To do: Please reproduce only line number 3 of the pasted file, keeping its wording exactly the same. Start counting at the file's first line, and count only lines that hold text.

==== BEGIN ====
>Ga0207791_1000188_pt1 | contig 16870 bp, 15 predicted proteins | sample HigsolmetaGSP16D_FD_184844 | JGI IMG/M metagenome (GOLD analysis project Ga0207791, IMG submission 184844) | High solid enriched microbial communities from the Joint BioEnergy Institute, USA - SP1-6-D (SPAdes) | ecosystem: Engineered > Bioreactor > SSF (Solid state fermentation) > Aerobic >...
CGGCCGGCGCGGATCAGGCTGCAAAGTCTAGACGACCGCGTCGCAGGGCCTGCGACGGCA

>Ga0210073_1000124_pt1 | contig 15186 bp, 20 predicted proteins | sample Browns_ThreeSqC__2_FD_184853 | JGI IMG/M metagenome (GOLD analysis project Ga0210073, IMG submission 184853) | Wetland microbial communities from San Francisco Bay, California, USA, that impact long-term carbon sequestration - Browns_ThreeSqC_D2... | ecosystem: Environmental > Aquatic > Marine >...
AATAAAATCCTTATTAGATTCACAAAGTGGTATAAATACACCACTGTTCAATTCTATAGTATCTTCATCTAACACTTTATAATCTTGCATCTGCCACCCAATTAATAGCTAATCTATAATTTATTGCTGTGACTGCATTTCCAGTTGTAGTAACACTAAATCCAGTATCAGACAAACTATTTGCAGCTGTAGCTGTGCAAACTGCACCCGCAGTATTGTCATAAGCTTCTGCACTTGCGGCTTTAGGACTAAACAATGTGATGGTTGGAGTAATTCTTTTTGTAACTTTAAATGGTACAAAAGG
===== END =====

>Ga0210073_1000124_pt1 | contig 15186 bp, 20 predicted proteins | sample Browns_ThreeSqC__2_FD_184853 | JGI IMG/M metagenome (GOLD analysis project Ga0210073, IMG submission 184853) | Wetland microbial communities from San Francisco Bay, California, USA, that impact long-term carbon sequestration - Browns_ThreeSqC_D2... | ecosystem: Environmental > Aquatic > Marine >...